One km to go for BMC. Rohan is doing all the work with Tejay in second wheel. The last corner, after all the day’s effort, is a 12% ramp. That’s brutal. Tejay has pulled through and leads the team across. BMC covered the last uphill km was 1:55.

Move it on over, Movistar. Time to vacate the hot-seat.
Quintana lost only 4 seconds to TVG. That won’t bother Nairo in the mountains.

For Team SKY, Froome takes another long pull.
Tejay is intent on the monitor. He chews a water bottle nozzle, his nose drips sweat, and his face is inches from the screen. 38:27 is the time. Should SKY come through slower than that, Tejay van Garderen will be in yellow. Should SKY come through any slower than 32:15, then BMC wins the stage. SKY has 5 riders with 1 km to go. Froome goes to the front again and takes a massive turn.

Nicholas Roche is the face of pain at the back of the line. He just blew!!! Great news for BMC! There’s a gap between Roche and the first four.

SKY is on it. They’re alert. They sit up a skosh and Froome drops back and pulls Roche back up. They finish together. The time?? One SECOND BEHIND.

Sky

Team Sky

Great win on the day’s stage for BMC by 1 second! Tejay and the boys are ecstatic. TVG is bouncing all over the place. He’s hugging every man in BMC red and black. What a great win for the fellows who will sacrifice all for the next two weeks as they try to win the Tour with Tejay.

Now you know why Froome was so intent on keeping track of TVG and the B-boys.

The finish order:

  1. BMC Cycling: 32:15
  2. Team SKY @ 00:01
  3. Movistar 00:04
  4. Tinkoff 00:28
  5. Astana 00:35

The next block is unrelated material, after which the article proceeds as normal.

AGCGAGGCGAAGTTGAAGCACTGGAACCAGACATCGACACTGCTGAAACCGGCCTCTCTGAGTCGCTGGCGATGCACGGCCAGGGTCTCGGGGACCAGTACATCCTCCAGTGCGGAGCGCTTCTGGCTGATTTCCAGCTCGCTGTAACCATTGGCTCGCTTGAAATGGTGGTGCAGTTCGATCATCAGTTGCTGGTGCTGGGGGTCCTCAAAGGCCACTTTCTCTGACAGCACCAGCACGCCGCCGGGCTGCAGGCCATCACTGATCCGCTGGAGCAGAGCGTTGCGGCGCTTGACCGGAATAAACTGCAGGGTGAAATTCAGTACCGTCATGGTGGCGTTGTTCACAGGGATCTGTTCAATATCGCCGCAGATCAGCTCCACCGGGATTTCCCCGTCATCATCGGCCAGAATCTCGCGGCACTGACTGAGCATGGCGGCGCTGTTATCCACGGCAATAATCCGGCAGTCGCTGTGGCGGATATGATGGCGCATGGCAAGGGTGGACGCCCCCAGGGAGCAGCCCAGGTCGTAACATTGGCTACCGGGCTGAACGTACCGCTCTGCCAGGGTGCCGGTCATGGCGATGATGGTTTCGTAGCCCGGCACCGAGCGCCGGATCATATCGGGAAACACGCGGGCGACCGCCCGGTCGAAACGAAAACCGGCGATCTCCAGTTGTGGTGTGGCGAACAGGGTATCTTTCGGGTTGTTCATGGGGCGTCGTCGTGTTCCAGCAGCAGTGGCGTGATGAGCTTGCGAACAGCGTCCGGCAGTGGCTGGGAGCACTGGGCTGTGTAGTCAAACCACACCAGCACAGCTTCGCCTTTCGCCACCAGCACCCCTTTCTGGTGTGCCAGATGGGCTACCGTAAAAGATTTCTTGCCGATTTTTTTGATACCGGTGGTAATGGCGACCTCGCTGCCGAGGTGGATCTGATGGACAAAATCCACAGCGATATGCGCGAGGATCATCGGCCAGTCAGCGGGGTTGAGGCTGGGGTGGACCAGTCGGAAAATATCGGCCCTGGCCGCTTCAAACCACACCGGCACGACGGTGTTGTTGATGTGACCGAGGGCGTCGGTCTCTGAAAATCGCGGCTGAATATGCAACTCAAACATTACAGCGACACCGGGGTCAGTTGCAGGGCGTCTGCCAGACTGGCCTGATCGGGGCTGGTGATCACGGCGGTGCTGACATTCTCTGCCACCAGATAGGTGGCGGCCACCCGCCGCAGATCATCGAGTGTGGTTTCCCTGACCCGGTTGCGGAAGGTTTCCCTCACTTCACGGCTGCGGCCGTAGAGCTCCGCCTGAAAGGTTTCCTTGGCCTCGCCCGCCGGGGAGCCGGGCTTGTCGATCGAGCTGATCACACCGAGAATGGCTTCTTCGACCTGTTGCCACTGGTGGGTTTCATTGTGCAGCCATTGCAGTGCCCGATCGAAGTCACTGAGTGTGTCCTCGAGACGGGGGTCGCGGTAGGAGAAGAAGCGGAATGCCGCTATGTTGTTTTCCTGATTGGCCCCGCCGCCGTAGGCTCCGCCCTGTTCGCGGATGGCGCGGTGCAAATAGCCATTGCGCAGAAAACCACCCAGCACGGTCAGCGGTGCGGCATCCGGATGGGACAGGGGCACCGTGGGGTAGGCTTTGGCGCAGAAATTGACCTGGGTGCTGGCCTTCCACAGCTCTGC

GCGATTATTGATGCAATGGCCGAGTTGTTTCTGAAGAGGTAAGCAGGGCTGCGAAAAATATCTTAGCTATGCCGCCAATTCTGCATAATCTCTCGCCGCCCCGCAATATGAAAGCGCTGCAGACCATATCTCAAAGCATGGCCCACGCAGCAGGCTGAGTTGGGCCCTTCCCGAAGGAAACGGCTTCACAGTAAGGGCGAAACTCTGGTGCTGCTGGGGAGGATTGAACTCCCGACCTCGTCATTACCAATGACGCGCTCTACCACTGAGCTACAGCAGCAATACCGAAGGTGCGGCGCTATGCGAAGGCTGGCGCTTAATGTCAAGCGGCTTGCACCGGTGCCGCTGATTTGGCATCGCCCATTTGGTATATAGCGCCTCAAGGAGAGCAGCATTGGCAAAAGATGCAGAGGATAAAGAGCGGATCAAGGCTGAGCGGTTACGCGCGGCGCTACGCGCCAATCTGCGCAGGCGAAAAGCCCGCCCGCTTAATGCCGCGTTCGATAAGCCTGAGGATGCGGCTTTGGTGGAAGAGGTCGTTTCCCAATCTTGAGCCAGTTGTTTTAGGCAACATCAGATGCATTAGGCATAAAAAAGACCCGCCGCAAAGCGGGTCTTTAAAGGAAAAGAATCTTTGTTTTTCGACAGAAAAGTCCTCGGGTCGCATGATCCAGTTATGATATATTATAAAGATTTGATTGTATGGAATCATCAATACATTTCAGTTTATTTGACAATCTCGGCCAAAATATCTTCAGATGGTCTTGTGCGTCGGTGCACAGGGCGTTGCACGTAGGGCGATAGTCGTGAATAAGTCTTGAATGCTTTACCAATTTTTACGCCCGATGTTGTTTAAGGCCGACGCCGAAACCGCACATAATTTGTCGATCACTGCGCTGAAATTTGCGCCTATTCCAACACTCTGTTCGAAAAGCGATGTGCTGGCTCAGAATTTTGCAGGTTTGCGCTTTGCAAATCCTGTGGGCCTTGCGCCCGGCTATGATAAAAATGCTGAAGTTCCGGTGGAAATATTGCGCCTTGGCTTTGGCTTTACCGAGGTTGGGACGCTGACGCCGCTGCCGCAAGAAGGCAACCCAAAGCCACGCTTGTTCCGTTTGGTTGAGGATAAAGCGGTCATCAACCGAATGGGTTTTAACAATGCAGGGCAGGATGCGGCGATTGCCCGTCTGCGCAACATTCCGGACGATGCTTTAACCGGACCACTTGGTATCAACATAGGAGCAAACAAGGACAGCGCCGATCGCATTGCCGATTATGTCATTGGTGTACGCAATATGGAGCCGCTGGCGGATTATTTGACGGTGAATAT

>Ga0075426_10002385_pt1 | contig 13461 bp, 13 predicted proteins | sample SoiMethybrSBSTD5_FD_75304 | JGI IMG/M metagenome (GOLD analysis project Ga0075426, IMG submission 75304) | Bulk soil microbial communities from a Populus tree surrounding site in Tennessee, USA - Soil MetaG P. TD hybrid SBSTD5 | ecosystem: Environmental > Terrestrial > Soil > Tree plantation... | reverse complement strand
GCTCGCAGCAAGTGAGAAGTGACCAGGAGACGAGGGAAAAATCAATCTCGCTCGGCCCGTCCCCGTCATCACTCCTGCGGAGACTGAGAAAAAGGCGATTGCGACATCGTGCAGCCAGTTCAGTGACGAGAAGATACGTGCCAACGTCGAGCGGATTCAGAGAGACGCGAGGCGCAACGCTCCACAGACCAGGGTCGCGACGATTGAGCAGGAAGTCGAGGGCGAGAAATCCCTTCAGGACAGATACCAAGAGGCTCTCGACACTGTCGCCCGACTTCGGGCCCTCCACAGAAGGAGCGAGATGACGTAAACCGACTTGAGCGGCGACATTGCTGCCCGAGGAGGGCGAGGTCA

The GC:

  1. Chris Froome
  2. Tejay van Garderen @ 0:12
  3. Greg van Avermaet 0:27
  4. Peter Sagan 0:38
  5. Alberto Contador 1:03

What Did We Learn Today?

Far be it from me to argue with Greg LeMond. He was shocked that the gaps were so close. Yesterday, I wrote that I anticipated large gaps between the big teams. With only 35 seconds between the five top teams, clearly I missed the memo on relative team strength.

Following Monday’s rest day, the teams enter the Pyrenees. There are 145 km of flat, and then, boom! Up the Soudet. The Soudet is 15 km, with a vertical change of 1500 meters at an average of 7.3%, although the first few km are markedly steeper. It’s clear the key men and their teams are in exceptional fitness. Knowing that, it would not surprise me to see a drag race across the flats as the key teams turn their climbers loose on the first day in the mountains to try and stake an early lead.

Random Race Fact: BMC and Team SKY were never more than 1 second apart at any checkpoint.

Join in the conversation: One week in the books. Is the race going to plan? Who are the winners and losers as we enter the Pyrenees, after Monday’s rest day, on Tuesday?

And please, no wagering.

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Stanley’s Twitter is here.  I tweet early, and often.

For great live text updates of the daily stages, don’t miss LiveUpdateGuy.com